His current activities include co-curating the exhibition “Contemporary Art from Islamic Cultures” Kunstmuseum Bochum, serving as a member of the committee of experts of the Regional Contemporary Art Fund in the French region of Franche-Comté and working as guest curator for the Proje4L / Elgiz Museum of Contemporary Art in Istanbul. Necmi Sönmez has changed the structure of Städtische Galerie Museum Folkwang to the Mobile Städtische Galerie from 2001 until 2005, he has developed an interdisciplinary subversive public art program aimed at forging closer links between theoretical formats and exhibition presentations. 2001 “Tische der Kommunikation” 2002 “Private Öffentlichkeit” 2003 “Sukûn / Stille” 2004 “Das Erinnerte Haus”. Since 1994, Necmi Sönmez has published number of monographies on artists that function in parallel to his curatorial work including: Fahr-el-Nissa Zeid Mübin Orhan Robert and Lisa Sainbury Collection „Ecole de Paris et les Peintres Turc“ Klaus Jürgen-Fischer, "Kunstspektakel - Kunstdebakel.
Kunstkritisches Tagebuch, Sanat Hayati Icerir mi?: Selected Writings 1995–2005 Turkish Realities, Positions of Contemporary Photography from Turkey, Necmi Sönmez has contributed to Flash Art, Neue Bildende Kunst, Kunstzeitung and Virgül. Turkish art Public art Curator http://www.necmisoenmez.de http://www.art-magazin.de/kunst/15236/radar http://www.goethe.de/kue/bku/kur/kur/sz/son/enindex.htm
Anna Levinson was a German zoologist who specialized in general and applied entomology. She worked at the Max Planck Institute for Behavioral Physiology from 1971, at the Max Planck Institute for Ornithology from 2004 in Seewiesen and Erling. Born in Tel-Aviv, she graduated from the Hebrew University of Jerusalem, Faculty of Science, with a Ph. D. on June 6, 1972. She was awarded the Karl Leopold Escherich-Medal on February 26, 2OO7 in Innsbruck, Austria by DGaaE. Levinson was the daughter of the Mathematician Frieda Bar-Ilan. After graduating from a mathematics - and science – oriented Gymnasium, she earned a teaching diploma and taught biology at a junior High School, she studied botany, parasitology and graduated with the degree of M. Sc. from the Faculty of Science of the Hebrew University of Jerusalem in 1964. Within her M. Sc. research, she investigated the sound patterns and corresponding behavioural responses produced by Locusta migratoria and Schistocerca gregaria. She performed doctoral research under the supervision of Professors R.
Galun and E. Rivnay on the possible utilization of insect attractants and repellents for suppressing the density of harmful insect populations in the phytophagous cotton leafworm Spodoptera littoralis, the haematophagous bedbug Cimex lectularius and the cereal feeding khapra beetle Trogoderma granarium, she received the degree of Ph. D. from the Hebrew University of Jerusalem in 1972. Between 1965 and 1968 Anna Levinson delivered courses of entomology to students at the Hebrew University of Jerusalem, she performed research on the biological control of pest insect populations the scale insect Parlatoria blanchardii utilizing various species of the coccinellid genera Chilocorus and Scymnus. She investigated the aggregation and dispersal behaviour of the bedbug species Cimex lectularius and discovered the intraspecific assembling and alarm pheromones of the above hemipteran. In 1971, she became a research associate of the Max Planck Institute for Behavioural Physiology and performed research, together with her husband Hermann Levinson, on the nutritional and sensory physiology of certain harmful insect and mite species on the molecular structure and mode of action of kairomones, sex pheromones and other stimuli of possible value in producing insectistasis and acaristasis.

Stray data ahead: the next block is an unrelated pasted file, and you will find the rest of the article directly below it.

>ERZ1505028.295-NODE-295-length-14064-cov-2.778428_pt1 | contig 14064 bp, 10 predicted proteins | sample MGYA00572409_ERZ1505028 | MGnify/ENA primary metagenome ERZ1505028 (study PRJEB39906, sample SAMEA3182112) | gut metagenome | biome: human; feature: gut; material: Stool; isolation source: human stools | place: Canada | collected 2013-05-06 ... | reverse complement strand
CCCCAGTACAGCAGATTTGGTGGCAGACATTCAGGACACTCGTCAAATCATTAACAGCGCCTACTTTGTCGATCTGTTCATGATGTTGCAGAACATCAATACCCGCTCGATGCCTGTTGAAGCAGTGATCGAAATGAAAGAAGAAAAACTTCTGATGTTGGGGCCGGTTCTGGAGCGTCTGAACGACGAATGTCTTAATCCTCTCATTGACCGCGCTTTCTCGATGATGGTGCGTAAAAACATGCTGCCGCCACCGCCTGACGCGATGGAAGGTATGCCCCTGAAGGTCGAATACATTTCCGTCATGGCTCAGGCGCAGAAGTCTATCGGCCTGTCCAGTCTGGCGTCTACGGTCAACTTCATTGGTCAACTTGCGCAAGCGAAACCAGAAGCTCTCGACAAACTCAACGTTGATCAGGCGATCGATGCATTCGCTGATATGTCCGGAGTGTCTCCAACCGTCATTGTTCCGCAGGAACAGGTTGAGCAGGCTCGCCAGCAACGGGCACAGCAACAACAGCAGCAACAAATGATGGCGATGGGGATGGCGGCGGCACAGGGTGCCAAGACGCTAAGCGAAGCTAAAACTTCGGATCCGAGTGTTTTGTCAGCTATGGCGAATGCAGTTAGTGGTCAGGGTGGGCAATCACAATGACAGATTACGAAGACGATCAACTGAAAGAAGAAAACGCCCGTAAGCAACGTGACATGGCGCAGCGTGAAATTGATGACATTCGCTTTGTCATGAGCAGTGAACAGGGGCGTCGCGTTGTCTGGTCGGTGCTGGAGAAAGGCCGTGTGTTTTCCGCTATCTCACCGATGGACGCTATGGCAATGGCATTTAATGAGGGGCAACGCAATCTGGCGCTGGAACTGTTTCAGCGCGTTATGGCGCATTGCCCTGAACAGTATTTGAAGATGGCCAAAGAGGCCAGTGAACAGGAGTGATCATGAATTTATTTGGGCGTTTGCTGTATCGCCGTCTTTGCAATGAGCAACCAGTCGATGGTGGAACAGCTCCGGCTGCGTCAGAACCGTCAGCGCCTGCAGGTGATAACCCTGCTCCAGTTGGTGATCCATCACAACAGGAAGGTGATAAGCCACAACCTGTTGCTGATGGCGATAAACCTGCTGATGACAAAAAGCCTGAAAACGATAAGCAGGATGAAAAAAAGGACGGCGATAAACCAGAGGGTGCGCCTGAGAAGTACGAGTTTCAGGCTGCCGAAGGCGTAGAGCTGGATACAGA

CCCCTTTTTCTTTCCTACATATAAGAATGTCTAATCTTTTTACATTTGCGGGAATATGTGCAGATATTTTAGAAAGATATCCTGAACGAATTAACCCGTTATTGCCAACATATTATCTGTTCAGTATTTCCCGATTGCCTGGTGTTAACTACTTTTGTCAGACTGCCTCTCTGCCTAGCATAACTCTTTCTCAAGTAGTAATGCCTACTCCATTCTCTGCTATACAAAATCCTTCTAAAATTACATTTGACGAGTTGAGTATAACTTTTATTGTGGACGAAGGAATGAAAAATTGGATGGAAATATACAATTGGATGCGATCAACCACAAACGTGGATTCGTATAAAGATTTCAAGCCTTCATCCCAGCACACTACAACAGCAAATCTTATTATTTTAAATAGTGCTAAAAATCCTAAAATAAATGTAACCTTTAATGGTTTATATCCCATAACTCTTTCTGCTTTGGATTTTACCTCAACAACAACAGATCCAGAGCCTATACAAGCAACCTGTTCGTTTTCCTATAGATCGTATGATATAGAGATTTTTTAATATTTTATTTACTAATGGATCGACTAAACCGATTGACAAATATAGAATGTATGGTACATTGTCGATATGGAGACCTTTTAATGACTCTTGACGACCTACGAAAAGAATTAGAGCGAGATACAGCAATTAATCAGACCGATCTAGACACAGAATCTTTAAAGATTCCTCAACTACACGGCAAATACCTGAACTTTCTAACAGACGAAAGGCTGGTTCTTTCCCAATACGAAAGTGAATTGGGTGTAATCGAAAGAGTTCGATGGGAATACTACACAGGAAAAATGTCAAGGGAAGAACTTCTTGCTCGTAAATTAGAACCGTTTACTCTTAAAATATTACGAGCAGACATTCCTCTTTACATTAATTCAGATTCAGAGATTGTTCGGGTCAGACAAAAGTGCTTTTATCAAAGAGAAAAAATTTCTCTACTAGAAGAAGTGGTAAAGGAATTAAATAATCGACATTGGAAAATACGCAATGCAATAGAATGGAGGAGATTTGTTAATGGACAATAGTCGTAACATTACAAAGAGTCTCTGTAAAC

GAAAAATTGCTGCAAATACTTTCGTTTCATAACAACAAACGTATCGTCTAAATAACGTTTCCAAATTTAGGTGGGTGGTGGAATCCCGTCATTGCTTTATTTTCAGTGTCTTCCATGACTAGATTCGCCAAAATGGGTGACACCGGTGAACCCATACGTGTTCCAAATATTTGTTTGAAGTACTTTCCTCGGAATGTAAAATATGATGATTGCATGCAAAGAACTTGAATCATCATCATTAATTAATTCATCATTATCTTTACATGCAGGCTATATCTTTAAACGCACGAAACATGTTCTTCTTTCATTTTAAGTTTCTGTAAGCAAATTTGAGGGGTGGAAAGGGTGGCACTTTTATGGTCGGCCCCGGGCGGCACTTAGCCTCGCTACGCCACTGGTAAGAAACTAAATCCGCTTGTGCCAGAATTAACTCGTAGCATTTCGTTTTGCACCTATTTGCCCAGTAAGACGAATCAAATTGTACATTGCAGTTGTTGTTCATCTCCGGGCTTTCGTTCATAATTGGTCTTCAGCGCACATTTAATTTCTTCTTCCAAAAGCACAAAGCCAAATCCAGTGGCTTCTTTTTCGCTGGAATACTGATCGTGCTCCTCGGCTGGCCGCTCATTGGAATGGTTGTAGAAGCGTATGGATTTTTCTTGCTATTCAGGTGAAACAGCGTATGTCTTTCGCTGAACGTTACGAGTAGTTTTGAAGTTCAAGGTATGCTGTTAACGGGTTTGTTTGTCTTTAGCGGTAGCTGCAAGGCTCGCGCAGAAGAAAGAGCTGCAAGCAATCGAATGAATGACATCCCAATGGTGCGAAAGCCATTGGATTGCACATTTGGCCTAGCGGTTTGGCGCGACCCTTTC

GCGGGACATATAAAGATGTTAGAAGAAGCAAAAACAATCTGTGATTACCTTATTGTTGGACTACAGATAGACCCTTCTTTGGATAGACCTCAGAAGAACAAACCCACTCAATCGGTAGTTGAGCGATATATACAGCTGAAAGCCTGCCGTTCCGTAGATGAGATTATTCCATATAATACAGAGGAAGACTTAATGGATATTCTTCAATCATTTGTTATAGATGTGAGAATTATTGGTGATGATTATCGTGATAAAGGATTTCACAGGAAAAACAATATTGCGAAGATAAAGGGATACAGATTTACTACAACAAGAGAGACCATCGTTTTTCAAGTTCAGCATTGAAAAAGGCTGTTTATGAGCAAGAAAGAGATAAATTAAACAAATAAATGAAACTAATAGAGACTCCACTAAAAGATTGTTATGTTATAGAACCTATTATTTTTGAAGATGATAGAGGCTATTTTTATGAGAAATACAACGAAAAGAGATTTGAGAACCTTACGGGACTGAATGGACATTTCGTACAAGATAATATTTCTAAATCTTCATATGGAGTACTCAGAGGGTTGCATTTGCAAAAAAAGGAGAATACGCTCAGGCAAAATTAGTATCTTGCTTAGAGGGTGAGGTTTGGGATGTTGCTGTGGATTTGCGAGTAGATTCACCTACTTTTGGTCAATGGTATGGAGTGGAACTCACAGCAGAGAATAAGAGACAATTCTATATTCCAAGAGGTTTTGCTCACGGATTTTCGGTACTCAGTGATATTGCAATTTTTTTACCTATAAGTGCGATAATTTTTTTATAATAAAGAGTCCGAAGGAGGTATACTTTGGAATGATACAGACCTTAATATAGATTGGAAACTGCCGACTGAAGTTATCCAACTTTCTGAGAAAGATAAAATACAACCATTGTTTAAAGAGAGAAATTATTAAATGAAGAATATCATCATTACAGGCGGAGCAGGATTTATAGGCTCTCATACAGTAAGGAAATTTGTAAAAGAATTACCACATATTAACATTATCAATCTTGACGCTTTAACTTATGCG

Insectistasis depends on the use of pheromones to trap, confuse or inhibit mating, in order to keep pest populations below a level, in which they may cause significant economic damage. Since 1988, Anna Levinson and Hermann Levinson are working together on the ethnozoology of harmful and harmless animal species prevalent in the ancient Orient and classical Antiquity. Anna Levinson has collaborated with national and international research teams like those of Wittko Francke, Christoph Reichmuth, Kenji Mori, Robert M. Silverstein and Konstantin Buchelos investigating the mode of action and employment of pheromone traps for stored product beetles and moths khapra beetles, hide beetles, tobacco beetles, grain moths, meal moths, flour moths, tobacco moths as well as almond moths; these traps were patented in numerous countries and are used until now. They reduce the number of insecticidal treatments required in the storage environment. In total she wrote more than 100 scientific papers. Anna Levinson is a member of the German Society of general and applied Entomology as well as the Entomological Society of Munich.
Because of her numerous achievements and publications, she received worldwide recognition as a Leading Scientist of the World for 2006, rendered by the International Biographical Centre of Cambridge, England. She was awarded the Honorary Medal of Karl Leopold Escherich, rendered by Prof. Dr. Gerald Moritz, President of the German Society of general and applied Entomology in 2007. "Alfred Elbert - Laudatio für Frau Dr. Anna Levinson und Herrn Professor Dr. Hermann Levinson anlässlich der Verleihung der Karl-Escherich-Medaille der Deutschen Gesellschaft für allgemeine und angewandte Entomologie am 26. Februar 2007 in Innsbruck". Mitt. Dtsch. Ges. allg. angew. Ent. 16, 2008, p. 9 "Magic Spells to combat Pests". Gottfried Plehn, Max-Planck-Research, pages 58–61. Gutsmiedel, D. 2OO3: Die ägyptischen Plagegeister. Bild der Wissenschaft 6, 7O-72